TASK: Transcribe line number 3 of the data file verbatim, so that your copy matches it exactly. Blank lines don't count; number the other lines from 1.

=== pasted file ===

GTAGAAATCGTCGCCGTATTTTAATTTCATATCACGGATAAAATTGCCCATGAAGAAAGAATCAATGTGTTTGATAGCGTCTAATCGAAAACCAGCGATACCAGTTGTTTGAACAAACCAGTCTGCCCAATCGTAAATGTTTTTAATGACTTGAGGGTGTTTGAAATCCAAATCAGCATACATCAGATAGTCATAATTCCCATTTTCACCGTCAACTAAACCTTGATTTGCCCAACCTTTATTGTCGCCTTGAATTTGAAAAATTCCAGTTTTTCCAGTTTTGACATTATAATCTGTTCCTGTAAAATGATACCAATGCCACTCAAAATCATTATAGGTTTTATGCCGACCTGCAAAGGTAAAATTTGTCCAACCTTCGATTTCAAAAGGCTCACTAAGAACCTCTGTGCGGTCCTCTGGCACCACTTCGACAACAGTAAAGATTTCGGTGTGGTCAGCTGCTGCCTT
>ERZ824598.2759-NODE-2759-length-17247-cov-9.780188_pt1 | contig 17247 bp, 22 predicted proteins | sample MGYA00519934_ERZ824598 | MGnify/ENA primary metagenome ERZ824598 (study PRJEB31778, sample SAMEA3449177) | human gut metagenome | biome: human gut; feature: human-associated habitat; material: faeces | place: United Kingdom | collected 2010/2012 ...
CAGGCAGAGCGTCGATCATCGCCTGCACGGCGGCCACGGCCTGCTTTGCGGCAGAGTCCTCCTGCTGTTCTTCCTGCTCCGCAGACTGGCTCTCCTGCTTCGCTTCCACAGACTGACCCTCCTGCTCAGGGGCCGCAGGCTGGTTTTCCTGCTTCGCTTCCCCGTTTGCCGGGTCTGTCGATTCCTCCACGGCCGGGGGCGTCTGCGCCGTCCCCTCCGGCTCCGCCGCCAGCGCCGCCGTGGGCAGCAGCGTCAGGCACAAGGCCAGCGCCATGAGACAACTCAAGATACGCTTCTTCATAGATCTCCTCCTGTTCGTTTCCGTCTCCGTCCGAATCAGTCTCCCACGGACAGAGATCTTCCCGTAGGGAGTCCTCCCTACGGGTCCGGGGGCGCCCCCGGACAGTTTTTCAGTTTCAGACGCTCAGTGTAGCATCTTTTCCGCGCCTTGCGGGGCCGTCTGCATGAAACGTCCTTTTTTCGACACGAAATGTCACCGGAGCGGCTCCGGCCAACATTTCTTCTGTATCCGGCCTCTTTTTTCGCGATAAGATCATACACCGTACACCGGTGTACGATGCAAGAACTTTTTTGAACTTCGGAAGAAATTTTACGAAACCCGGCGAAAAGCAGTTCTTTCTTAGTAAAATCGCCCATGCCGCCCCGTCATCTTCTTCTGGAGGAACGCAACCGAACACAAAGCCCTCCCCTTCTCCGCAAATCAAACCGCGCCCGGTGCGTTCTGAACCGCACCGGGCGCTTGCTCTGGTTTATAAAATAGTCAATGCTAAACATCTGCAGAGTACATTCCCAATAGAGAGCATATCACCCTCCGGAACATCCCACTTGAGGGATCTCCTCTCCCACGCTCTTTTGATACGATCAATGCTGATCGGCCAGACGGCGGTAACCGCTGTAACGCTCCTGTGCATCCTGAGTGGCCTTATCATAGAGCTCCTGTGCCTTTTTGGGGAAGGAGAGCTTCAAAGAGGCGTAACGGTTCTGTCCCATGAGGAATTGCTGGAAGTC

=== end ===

CAGGCAGAGCGTCGATCATCGCCTGCACGGCGGCCACGGCCTGCTTTGCGGCAGAGTCCTCCTGCTGTTCTTCCTGCTCCGCAGACTGGCTCTCCTGCTTCGCTTCCACAGACTGACCCTCCTGCTCAGGGGCCGCAGGCTGGTTTTCCTGCTTCGCTTCCCCGTTTGCCGGGTCTGTCGATTCCTCCACGGCCGGGGGCGTCTGCGCCGTCCCCTCCGGCTCCGCCGCCAGCGCCGCCGTGGGCAGCAGCGTCAGGCACAAGGCCAGCGCCATGAGACAACTCAAGATACGCTTCTTCATAGATCTCCTCCTGTTCGTTTCCGTCTCCGTCCGAATCAGTCTCCCACGGACAGAGATCTTCCCGTAGGGAGTCCTCCCTACGGGTCCGGGGGCGCCCCCGGACAGTTTTTCAGTTTCAGACGCTCAGTGTAGCATCTTTTCCGCGCCTTGCGGGGCCGTCTGCATGAAACGTCCTTTTTTCGACACGAAATGTCACCGGAGCGGCTCCGGCCAACATTTCTTCTGTATCCGGCCTCTTTTTTCGCGATAAGATCATACACCGTACACCGGTGTACGATGCAAGAACTTTTTTGAACTTCGGAAGAAATTTTACGAAACCCGGCGAAAAGCAGTTCTTTCTTAGTAAAATCGCCCATGCCGCCCCGTCATCTTCTTCTGGAGGAACGCAACCGAACACAAAGCCCTCCCCTTCTCCGCAAATCAAACCGCGCCCGGTGCGTTCTGAACCGCACCGGGCGCTTGCTCTGGTTTATAAAATAGTCAATGCTAAACATCTGCAGAGTACATTCCCAATAGAGAGCATATCACCCTCCGGAACATCCCACTTGAGGGATCTCCTCTCCCACGCTCTTTTGATACGATCAATGCTGATCGGCCAGACGGCGGTAACCGCTGTAACGCTCCTGTGCATCCTGAGTGGCCTTATCATAGAGCTCCTGTGCCTTTTTGGGGAAGGAGAGCTTCAAAGAGGCGTAACGGTTCTGTCCCATGAGGAATTGCTGGAAGTC